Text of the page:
Training | POSTED July 28, 2022

From Excruciating Back Pain to Deadlifting in 6 Weeks

Setbacks happen to all of us, and I’d be lying if I said I had never experienced one. To accompany our previous blog post, Setbacks Aren’t Stopping Us, I’m going to discuss when I experienced a lower back injury, and what I did to preserve and overcome it.

What was the lower back injury?

Let’s take it back to December 2015. I had been lifting for a number of years at this point, and tweaked my lower back in training. An MRI confirmed that my L4/L5 and S1 intervertebral discs were protruding (or more commonly referred to as “disc bulging”). I experienced an immediate physiological response – I felt some “pops” in my lower back and was unable to move. I was in excruciating pain, but I was about to learn the truth about pain and rehabilitation.

You might be thinking, “how on earth did you do that?!” Unfortunately, diagnosing pain is not that simple and is often multifactorial in nature. Pain is also influenced by a number of biopsychosocial factors, which is the interconnection between biology, psychology and socio-environmental factors. I could not change that I injured my lower back, but I could adapt and recover from it.

At the time, I was being coached online by Dr. Jordan Feigenbaum from Barbell Medicine. Immediately following the injury, I took a few days rest from training. With Jordan’s encouragement I was back into training the following week – with some adjustments, of course.

As this was my first serious injury, I proceeded with caution. Scrolling back to 2015 on my Instagram account gives us a recount of the events unfolding in real-time, emotions and all. Throughout this blog, I will share relevant posts from when the injury occurred, the adjustments that were made, and the outcome.

The date that Rachael injured her lower back – 19 December 2015
An MRI on Rachael's lower back

19 December 2016: this was the exact moment that I injured myself. Zoom in to check out my facial expression and me clenching onto my lower back.

24 December 2015: receiving my MRI results on Christmas Eve. Obviously it was an appropriate time to ask Santa for a new back. Merry bloody Christmas!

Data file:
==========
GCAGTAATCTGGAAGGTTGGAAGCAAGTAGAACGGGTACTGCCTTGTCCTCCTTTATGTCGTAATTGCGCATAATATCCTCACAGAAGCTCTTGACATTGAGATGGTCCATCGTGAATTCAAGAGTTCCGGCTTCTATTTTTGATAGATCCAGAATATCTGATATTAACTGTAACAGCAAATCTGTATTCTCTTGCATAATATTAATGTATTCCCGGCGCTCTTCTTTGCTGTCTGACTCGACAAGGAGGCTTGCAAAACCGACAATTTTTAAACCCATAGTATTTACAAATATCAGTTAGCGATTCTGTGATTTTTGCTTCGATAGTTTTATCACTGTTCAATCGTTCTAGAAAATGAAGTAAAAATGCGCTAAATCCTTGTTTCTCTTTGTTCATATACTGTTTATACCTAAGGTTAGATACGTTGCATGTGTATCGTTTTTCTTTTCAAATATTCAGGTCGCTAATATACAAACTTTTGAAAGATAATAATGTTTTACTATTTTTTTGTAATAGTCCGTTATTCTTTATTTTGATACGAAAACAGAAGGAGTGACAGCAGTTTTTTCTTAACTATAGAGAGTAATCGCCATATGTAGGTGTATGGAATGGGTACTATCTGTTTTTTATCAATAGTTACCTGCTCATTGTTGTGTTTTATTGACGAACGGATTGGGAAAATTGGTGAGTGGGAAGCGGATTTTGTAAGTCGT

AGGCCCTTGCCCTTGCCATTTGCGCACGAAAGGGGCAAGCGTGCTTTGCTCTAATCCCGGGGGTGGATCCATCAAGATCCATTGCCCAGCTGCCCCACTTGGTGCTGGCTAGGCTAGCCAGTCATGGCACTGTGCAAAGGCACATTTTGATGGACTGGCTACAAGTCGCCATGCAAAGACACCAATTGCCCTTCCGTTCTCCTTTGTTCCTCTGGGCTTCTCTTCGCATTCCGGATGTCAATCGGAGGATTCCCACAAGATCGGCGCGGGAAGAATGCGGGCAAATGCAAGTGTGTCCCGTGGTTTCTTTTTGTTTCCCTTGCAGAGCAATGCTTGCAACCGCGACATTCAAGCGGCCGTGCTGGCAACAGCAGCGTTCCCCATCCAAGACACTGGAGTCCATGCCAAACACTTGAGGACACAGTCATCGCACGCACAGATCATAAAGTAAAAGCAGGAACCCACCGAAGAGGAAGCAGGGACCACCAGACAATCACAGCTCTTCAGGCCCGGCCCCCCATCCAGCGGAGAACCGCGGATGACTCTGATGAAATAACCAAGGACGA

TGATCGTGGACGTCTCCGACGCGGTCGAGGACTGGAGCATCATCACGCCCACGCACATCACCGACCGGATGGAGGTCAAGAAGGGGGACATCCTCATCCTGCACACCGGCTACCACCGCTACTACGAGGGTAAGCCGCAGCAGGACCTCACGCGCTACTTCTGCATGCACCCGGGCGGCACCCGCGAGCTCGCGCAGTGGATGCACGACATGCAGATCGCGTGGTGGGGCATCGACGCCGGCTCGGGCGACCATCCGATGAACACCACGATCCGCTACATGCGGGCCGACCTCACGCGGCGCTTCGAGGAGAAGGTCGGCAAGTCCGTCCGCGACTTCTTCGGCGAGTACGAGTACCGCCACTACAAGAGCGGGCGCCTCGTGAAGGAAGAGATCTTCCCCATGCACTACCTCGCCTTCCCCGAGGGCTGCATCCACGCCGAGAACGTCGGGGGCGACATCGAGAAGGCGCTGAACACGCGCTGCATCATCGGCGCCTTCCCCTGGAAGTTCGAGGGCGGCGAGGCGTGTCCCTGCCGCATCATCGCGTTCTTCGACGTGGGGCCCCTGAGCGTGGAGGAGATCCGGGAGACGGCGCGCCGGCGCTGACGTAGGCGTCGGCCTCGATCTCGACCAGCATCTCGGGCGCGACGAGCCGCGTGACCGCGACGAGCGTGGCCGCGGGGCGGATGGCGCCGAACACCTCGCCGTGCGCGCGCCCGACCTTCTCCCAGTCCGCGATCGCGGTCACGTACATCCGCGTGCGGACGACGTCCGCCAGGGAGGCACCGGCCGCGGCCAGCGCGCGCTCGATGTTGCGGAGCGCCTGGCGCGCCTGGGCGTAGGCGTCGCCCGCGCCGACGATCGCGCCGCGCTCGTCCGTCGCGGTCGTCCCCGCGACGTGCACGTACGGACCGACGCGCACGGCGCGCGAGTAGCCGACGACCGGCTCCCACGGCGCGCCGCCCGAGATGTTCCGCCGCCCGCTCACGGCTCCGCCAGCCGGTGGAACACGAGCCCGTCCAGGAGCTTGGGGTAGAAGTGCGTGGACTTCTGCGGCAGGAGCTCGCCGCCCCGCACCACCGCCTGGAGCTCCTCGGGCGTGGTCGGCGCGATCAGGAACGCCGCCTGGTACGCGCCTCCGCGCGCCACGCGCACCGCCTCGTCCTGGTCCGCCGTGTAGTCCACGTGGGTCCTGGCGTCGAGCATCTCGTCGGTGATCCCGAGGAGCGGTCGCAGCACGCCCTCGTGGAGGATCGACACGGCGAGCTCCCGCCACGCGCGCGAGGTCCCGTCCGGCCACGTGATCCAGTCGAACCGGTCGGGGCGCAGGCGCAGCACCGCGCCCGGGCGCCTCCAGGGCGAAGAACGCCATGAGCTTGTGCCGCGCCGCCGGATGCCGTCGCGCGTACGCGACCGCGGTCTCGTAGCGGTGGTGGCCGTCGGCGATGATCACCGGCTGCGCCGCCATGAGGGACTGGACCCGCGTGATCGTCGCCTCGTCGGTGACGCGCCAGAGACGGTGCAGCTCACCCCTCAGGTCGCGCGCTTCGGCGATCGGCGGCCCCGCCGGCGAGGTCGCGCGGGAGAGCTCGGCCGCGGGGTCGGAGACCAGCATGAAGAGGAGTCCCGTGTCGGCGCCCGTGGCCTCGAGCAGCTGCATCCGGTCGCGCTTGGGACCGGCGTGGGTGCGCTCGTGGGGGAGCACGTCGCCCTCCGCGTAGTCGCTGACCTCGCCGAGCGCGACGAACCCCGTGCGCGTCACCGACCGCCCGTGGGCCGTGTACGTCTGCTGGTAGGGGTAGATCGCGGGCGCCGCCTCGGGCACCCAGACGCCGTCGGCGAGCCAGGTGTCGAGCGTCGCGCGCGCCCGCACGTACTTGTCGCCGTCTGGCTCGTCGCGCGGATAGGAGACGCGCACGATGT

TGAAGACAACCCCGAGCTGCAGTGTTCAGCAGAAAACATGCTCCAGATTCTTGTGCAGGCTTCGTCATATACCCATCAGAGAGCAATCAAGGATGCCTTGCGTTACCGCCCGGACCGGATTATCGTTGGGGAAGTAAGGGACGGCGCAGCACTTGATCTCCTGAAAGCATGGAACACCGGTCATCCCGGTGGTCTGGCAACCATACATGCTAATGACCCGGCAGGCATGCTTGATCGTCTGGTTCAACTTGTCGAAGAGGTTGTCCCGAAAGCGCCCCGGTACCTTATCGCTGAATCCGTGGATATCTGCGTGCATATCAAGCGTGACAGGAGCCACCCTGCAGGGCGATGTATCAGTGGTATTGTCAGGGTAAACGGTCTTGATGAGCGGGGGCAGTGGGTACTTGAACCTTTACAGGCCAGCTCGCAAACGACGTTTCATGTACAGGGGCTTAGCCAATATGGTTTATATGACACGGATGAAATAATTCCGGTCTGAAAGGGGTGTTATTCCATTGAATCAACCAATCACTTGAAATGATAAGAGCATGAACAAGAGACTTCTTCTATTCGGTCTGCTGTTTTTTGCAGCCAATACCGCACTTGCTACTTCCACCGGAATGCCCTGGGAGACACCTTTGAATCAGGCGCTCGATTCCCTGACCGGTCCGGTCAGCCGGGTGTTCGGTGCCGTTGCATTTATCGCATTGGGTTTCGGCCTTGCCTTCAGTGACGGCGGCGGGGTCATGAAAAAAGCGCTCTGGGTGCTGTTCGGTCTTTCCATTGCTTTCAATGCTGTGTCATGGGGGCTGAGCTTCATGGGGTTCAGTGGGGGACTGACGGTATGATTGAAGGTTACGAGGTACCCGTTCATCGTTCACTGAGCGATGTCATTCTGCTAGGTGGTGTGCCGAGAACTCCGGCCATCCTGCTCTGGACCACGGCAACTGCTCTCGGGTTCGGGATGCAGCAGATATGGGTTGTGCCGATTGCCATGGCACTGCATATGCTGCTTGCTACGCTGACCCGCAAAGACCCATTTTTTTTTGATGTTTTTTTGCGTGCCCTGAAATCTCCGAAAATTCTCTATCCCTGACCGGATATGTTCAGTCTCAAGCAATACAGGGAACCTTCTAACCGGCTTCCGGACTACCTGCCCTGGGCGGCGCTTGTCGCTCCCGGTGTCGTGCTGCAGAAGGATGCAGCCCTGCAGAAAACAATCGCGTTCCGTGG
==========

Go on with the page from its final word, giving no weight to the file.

What did we change?

After taking a few rest days and loading up on ibuprofen, I was back in the gym the following week.

We made some modifications to my training program through exercise selection, intensity (both internal and external), and training volume. It also made sense to set some new goals.

We first looked at exercise selection. We had to find an entry point with exercises that I felt comfortable performing and that either improved or stabilised my symptoms.

To start, we made the following changes:

  1. Back squats to front squats
  2. Deadlifts to Romanian deadlifts
  3. Bench press with feet on the bench.

We made these adjustments because I found them to be less stressful on my lower back. The movements I was avoiding are not inherently bad, but we needed to dissociate the pain experience from training.

Once we had found an entry point in terms of exercise selection, we modified the internal and external intensity. These factors influence how “hard” we could train. We decreased the internal intensity (RPE or Rate of Perceived Exertion) down from a RPE 8-9 to an RPE 5-6. With reducing the RPE, the external intensity (load or weight on the barbell) naturally decreased as well.

Next, we modified the volume by increasing the number of reps per set. We started as light as an empty bar with the aim of increasing the load overtime providing that my symptoms did not worsen.